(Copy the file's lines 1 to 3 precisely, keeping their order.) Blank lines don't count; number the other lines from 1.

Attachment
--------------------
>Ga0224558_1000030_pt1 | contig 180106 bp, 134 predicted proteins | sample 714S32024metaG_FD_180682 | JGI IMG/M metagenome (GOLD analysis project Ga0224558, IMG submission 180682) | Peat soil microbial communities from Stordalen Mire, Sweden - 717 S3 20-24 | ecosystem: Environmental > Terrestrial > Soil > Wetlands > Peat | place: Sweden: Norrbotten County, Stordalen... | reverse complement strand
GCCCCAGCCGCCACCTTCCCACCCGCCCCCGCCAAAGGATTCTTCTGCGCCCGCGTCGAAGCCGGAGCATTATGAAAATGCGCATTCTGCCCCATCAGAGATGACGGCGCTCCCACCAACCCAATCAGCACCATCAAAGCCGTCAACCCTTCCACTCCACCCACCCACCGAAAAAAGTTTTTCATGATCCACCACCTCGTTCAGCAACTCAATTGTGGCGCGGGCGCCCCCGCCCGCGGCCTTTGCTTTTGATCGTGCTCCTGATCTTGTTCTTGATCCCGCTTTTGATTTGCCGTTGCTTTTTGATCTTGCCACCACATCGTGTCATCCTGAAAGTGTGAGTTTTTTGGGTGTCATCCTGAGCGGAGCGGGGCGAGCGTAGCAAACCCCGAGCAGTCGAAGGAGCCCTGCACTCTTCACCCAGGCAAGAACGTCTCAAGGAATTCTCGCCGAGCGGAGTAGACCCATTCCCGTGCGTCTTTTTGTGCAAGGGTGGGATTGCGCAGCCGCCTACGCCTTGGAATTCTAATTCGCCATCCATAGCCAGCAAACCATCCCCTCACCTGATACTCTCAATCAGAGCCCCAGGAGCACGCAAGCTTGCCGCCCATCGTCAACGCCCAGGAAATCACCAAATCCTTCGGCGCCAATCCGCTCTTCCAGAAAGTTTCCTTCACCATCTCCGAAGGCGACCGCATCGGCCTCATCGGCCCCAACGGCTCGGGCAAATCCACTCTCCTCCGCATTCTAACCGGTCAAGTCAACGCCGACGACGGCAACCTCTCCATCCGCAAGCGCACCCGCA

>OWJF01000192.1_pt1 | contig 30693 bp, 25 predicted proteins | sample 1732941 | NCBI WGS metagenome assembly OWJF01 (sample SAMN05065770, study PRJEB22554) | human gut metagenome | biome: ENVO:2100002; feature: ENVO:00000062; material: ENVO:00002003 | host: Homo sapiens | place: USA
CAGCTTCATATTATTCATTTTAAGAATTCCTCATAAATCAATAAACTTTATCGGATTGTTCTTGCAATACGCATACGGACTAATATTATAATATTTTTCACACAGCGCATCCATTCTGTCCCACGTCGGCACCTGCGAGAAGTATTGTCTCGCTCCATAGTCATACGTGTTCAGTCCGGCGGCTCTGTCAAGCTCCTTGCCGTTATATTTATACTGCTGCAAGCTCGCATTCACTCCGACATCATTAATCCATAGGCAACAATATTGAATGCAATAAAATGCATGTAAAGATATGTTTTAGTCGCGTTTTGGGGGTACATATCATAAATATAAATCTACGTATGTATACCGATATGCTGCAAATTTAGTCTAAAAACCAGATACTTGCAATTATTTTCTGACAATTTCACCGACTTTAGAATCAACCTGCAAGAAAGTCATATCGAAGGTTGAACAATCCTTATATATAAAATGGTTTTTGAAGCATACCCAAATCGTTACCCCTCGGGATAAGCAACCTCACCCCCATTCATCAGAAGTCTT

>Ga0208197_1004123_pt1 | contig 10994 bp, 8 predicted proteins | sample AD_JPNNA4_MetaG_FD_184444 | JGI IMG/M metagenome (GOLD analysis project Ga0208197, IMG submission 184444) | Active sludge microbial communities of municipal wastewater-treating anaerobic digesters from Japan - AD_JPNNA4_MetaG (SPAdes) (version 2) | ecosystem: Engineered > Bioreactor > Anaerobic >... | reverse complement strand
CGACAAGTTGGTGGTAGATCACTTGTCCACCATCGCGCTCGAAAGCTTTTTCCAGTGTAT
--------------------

>Ga0224558_1000030_pt1 | contig 180106 bp, 134 predicted proteins | sample 714S32024metaG_FD_180682 | JGI IMG/M metagenome (GOLD analysis project Ga0224558, IMG submission 180682) | Peat soil microbial communities from Stordalen Mire, Sweden - 717 S3 20-24 | ecosystem: Environmental > Terrestrial > Soil > Wetlands > Peat | place: Sweden: Norrbotten County, Stordalen... | reverse complement strand
GCCCCAGCCGCCACCTTCCCACCCGCCCCCGCCAAAGGATTCTTCTGCGCCCGCGTCGAAGCCGGAGCATTATGAAAATGCGCATTCTGCCCCATCAGAGATGACGGCGCTCCCACCAACCCAATCAGCACCATCAAAGCCGTCAACCCTTCCACTCCACCCACCCACCGAAAAAAGTTTTTCATGATCCACCACCTCGTTCAGCAACTCAATTGTGGCGCGGGCGCCCCCGCCCGCGGCCTTTGCTTTTGATCGTGCTCCTGATCTTGTTCTTGATCCCGCTTTTGATTTGCCGTTGCTTTTTGATCTTGCCACCACATCGTGTCATCCTGAAAGTGTGAGTTTTTTGGGTGTCATCCTGAGCGGAGCGGGGCGAGCGTAGCAAACCCCGAGCAGTCGAAGGAGCCCTGCACTCTTCACCCAGGCAAGAACGTCTCAAGGAATTCTCGCCGAGCGGAGTAGACCCATTCCCGTGCGTCTTTTTGTGCAAGGGTGGGATTGCGCAGCCGCCTACGCCTTGGAATTCTAATTCGCCATCCATAGCCAGCAAACCATCCCCTCACCTGATACTCTCAATCAGAGCCCCAGGAGCACGCAAGCTTGCCGCCCATCGTCAACGCCCAGGAAATCACCAAATCCTTCGGCGCCAATCCGCTCTTCCAGAAAGTTTCCTTCACCATCTCCGAAGGCGACCGCATCGGCCTCATCGGCCCCAACGGCTCGGGCAAATCCACTCTCCTCCGCATTCTAACCGGTCAAGTCAACGCCGACGACGGCAACCTCTCCATCCGCAAGCGCACCCGCA

>OWJF01000192.1_pt1 | contig 30693 bp, 25 predicted proteins | sample 1732941 | NCBI WGS metagenome assembly OWJF01 (sample SAMN05065770, study PRJEB22554) | human gut metagenome | biome: ENVO:2100002; feature: ENVO:00000062; material: ENVO:00002003 | host: Homo sapiens | place: USA